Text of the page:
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Debt for Diplomas: The Crisis of Student Debt by Nat Sowinski twitter: @natsowinski | email: natsowin@gmail.

com Column | Thought Control Caf The Daily Targum | This Thursday, April 25th, marks the one-year anniversary of 1 Trillion Dollar Debt Day the day that the total amount of student debt in America reached 1 trillion dollars and things havent gotten much better since. The amount of student loan debt in America has surpassed total credit card debt but, unlike credit card debt, these loans cannot be discharged by declaring bankruptcy. In many cases, private lenders do not forgive loans even if the borrower dies. After the death of Christopher Bryski, an undergraduate at the University, KeyBank asked his parents to assume responsibility for the debt. KeyBank only forgave his debt after public pressure via an online petition with over 78,000 signatures. Much like the American mortgage crisis, student debt in our country has formed an economic bubble and, like the mortgage bubble, this bubble is in danger of bursting and sending our country into another economic crisis. Since the government backs most student loans, the risk rests on the backs of public and this risk is getting riskier. Student debt is increasing in risk as a result of immense volatilities and restrictions on economic growth, which, in turn, are a result of the increasing burden of the cost of tuition and student loans. A staggering number of college graduates face unemployment after entering the job market. According to a report by the Center for American Progress, the unemployment rate for young Americans between the ages of 16 and 24 is at 16.2% a number that is over double the national unemployment rate. Its bad news that many graduates wont have jobs and therefore wont have the means to pay back their loans. And nothing hampers economic growth quite like being too poor to pour money into the economy. To make matters worse, some institutions are profiting off of student debt namely Sallie Mae, the nations top private holder of student debt (totaling over $160 billion and 20% of total debt). Where does the profit money go? According to the Valley Advocate, Sallie Mae CEO Albert Lord has received $225 million in compensation between 1999 and 2004, and, according to the Baltimore Sun, Lord built himself a private 18-hole golf course in 2007 money made from students who struggle to pay their loans. This is unjust. Sallie Mae lobbies the federal government with the purpose of loosening restrictions and expanding their profit margin. In a Center for Responsive Politics report, Sallie Mae was found to have spent 27 million dollars on lobbying since 2002. Much of this lobbying is centered around increasing interest rates on student loans.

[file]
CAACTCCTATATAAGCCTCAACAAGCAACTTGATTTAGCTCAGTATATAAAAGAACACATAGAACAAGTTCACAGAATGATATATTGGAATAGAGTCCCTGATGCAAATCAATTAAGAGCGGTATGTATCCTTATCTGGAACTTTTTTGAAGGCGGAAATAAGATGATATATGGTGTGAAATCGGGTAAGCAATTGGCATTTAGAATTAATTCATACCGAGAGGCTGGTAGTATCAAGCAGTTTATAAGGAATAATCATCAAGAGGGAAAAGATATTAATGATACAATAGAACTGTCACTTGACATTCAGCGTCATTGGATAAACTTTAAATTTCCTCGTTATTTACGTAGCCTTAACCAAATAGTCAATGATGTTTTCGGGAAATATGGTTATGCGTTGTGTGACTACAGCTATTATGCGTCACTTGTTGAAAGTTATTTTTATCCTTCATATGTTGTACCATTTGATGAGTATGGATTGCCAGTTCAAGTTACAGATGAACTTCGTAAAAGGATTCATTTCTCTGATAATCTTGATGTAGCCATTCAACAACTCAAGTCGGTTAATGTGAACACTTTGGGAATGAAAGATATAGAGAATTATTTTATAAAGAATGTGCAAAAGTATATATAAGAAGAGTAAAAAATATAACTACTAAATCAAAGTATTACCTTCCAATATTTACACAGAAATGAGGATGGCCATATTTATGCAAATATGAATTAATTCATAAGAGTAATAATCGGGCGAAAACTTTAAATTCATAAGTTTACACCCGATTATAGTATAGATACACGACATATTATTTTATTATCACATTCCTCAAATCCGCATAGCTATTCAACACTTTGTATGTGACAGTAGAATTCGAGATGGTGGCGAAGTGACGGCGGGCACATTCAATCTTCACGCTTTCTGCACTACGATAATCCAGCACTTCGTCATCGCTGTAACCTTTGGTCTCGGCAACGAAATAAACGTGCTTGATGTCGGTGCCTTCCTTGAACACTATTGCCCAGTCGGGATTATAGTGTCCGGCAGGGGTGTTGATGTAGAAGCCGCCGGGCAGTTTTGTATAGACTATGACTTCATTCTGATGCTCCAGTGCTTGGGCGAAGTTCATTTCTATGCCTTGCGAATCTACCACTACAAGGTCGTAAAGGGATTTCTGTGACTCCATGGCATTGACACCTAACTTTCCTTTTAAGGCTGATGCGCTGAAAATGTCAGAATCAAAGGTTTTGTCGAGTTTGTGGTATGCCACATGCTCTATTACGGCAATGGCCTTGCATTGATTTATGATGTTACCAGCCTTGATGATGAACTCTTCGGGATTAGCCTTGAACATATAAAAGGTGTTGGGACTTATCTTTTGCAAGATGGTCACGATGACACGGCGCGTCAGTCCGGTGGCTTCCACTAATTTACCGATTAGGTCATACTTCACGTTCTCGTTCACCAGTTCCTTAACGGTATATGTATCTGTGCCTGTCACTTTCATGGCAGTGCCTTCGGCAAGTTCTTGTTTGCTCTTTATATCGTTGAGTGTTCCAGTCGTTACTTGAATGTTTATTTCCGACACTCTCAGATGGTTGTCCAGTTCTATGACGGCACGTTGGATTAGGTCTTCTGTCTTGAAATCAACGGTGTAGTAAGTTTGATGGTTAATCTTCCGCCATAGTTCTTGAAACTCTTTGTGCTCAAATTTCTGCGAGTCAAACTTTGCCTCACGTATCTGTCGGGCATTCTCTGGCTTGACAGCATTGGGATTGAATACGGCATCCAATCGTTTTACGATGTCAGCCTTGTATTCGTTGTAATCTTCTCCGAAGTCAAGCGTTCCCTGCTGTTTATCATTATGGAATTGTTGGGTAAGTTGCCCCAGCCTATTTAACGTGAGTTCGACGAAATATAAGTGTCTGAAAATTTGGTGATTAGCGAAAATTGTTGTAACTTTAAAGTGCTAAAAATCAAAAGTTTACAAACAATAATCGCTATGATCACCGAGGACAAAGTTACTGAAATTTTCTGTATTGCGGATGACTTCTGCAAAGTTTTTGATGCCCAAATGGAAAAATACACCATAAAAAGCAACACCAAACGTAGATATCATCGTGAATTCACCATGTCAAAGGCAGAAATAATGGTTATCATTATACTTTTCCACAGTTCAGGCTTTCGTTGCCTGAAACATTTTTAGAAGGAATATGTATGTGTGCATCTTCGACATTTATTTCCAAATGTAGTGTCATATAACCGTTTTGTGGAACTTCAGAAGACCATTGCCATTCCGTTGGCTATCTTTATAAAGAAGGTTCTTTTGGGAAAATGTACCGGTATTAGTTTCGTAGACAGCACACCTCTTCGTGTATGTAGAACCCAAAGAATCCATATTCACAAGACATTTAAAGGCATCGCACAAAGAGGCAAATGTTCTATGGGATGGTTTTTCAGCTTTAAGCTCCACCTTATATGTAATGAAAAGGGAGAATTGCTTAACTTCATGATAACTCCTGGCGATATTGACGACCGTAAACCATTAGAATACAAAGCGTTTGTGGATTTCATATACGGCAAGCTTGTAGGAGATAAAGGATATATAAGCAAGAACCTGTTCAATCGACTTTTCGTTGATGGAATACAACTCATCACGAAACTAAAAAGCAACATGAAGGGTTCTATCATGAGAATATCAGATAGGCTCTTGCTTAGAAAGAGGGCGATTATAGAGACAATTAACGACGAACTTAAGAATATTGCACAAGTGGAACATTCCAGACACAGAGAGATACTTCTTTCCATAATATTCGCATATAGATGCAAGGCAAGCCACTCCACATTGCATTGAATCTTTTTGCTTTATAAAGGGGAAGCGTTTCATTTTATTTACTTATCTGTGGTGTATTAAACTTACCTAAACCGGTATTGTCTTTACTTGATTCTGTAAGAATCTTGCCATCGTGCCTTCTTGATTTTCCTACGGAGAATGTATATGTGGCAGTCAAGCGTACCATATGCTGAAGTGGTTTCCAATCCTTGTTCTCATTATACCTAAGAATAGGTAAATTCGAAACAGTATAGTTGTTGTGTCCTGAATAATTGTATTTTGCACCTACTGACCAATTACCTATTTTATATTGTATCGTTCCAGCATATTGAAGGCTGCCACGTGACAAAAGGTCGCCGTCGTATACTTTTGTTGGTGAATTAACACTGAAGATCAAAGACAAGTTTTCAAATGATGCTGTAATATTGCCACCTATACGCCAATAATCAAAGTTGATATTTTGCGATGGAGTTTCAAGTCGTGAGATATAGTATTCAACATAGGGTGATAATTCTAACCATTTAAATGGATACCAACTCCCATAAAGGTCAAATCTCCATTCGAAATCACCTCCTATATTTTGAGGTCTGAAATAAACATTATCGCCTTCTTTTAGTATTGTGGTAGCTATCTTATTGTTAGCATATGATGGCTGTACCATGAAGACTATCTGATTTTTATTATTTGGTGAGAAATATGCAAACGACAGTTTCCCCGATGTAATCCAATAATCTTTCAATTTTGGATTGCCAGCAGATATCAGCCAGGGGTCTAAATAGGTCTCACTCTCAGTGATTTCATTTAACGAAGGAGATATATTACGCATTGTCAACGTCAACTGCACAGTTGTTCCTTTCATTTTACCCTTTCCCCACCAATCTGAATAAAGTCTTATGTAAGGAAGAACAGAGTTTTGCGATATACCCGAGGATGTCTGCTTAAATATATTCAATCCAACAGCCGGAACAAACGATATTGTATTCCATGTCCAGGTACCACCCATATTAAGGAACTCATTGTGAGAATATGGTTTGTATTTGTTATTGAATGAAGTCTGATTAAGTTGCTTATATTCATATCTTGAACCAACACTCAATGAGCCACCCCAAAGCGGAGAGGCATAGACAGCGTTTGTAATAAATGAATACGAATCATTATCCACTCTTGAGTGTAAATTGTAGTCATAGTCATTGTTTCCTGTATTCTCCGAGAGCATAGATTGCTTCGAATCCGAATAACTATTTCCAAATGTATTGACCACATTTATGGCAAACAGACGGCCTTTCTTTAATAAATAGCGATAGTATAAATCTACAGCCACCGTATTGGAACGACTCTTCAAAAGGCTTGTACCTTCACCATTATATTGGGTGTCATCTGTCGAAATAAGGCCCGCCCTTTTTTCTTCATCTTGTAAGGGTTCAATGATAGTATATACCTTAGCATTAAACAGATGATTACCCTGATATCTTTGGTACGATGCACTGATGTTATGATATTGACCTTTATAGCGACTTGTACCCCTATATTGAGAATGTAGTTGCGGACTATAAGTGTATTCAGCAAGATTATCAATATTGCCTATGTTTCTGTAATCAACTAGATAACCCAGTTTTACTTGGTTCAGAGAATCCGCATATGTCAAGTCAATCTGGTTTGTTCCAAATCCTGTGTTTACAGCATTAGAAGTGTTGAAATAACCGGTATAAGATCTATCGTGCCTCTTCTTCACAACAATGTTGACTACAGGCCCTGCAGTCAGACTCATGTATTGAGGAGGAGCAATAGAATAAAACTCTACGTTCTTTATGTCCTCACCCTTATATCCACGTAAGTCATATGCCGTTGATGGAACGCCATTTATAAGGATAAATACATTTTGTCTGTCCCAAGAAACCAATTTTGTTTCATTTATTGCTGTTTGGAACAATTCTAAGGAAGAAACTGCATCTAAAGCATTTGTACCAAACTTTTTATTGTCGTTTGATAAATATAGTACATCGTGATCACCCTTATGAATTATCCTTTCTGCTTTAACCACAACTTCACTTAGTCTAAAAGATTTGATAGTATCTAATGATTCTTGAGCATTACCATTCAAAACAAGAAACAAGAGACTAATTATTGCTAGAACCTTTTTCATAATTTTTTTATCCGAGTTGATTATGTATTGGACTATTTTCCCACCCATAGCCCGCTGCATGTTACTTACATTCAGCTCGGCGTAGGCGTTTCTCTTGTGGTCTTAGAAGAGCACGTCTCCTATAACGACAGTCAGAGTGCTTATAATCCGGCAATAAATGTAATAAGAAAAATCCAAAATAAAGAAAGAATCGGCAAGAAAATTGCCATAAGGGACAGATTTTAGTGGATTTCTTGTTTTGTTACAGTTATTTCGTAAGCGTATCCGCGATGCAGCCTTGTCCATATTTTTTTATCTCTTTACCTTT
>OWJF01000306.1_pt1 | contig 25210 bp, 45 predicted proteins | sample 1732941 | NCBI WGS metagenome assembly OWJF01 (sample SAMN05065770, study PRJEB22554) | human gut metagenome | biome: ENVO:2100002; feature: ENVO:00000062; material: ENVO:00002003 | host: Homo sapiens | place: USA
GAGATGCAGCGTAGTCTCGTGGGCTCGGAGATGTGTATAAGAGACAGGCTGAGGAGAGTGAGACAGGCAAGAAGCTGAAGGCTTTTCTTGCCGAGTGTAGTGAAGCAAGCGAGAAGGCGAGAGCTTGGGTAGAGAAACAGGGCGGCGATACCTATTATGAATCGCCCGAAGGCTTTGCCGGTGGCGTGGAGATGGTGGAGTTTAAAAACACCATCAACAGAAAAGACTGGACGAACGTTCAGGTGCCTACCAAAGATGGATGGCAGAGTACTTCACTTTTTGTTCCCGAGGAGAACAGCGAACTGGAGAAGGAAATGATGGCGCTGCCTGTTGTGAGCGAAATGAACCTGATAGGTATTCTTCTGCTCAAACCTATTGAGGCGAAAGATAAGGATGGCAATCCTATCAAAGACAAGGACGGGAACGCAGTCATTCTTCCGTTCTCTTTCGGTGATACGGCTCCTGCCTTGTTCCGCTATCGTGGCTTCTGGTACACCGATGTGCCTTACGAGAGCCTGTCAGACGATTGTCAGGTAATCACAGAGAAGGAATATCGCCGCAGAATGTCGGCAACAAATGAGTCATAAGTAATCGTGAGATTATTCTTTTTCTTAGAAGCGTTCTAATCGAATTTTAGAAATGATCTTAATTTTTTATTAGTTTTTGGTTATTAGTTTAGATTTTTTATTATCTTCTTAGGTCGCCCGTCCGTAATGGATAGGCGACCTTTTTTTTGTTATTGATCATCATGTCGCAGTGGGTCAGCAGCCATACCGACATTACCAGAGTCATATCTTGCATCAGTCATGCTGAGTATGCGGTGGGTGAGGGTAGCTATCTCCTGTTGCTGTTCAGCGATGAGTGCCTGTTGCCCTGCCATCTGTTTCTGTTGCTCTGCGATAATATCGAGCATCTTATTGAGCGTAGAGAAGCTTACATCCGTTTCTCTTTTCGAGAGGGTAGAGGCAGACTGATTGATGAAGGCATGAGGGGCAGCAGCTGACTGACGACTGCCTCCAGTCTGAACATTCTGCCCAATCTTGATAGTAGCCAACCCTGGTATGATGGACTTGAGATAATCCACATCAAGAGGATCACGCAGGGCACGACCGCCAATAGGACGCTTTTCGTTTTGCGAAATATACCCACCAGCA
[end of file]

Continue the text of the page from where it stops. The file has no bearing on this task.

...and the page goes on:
On July 1st, interest rates are set to double from 3.4 percent to 6.8 percent if Congress and the American people do not take action. This would result in an increase in Sallie Maes profit margin. If doubled, consequences for students and for the economy will be dire. Such consequences that are national in scope are not disconnected from New Jerseys economy or even the University. After the Universitys merger with UMDNJ (which came after pressure from Governor Christie and state legislators), millions of dollars in debt were absorbed with little foresight into the means of paying it off. Despite his pressure to pass the reorganization bill, Christies $1.38 billion higher education budget for the next fiscal year sets aside no money for the reorganization plan, according to a Friday article in The Star-Ledger. The amassing of hundreds of millions of dollars in UMDNJ debt is a huge concern to students at the University, especially the debt burden falls onto the backs of students in the form of tuition increases. According to an NJ Spotlight article, both Christie and Barchi have promised that the cost will not be borne by students in higher tuition bills. Students can raise their voices to ensure that this claim is followed through. This Thursday, April 25th, is One Trillion Dollar Debt Day. It is also the day that the Universitys Board of Governors convene in a meeting and hear from students about tuition increases. The meeting will be in the RSC at 6:30pm. This is a call to action. Come rally in Brower Commons at 6pm on Thursday. Tell the Board of Governors that students cannot bear this burden. Speak up to demand an end to the tuition hikes!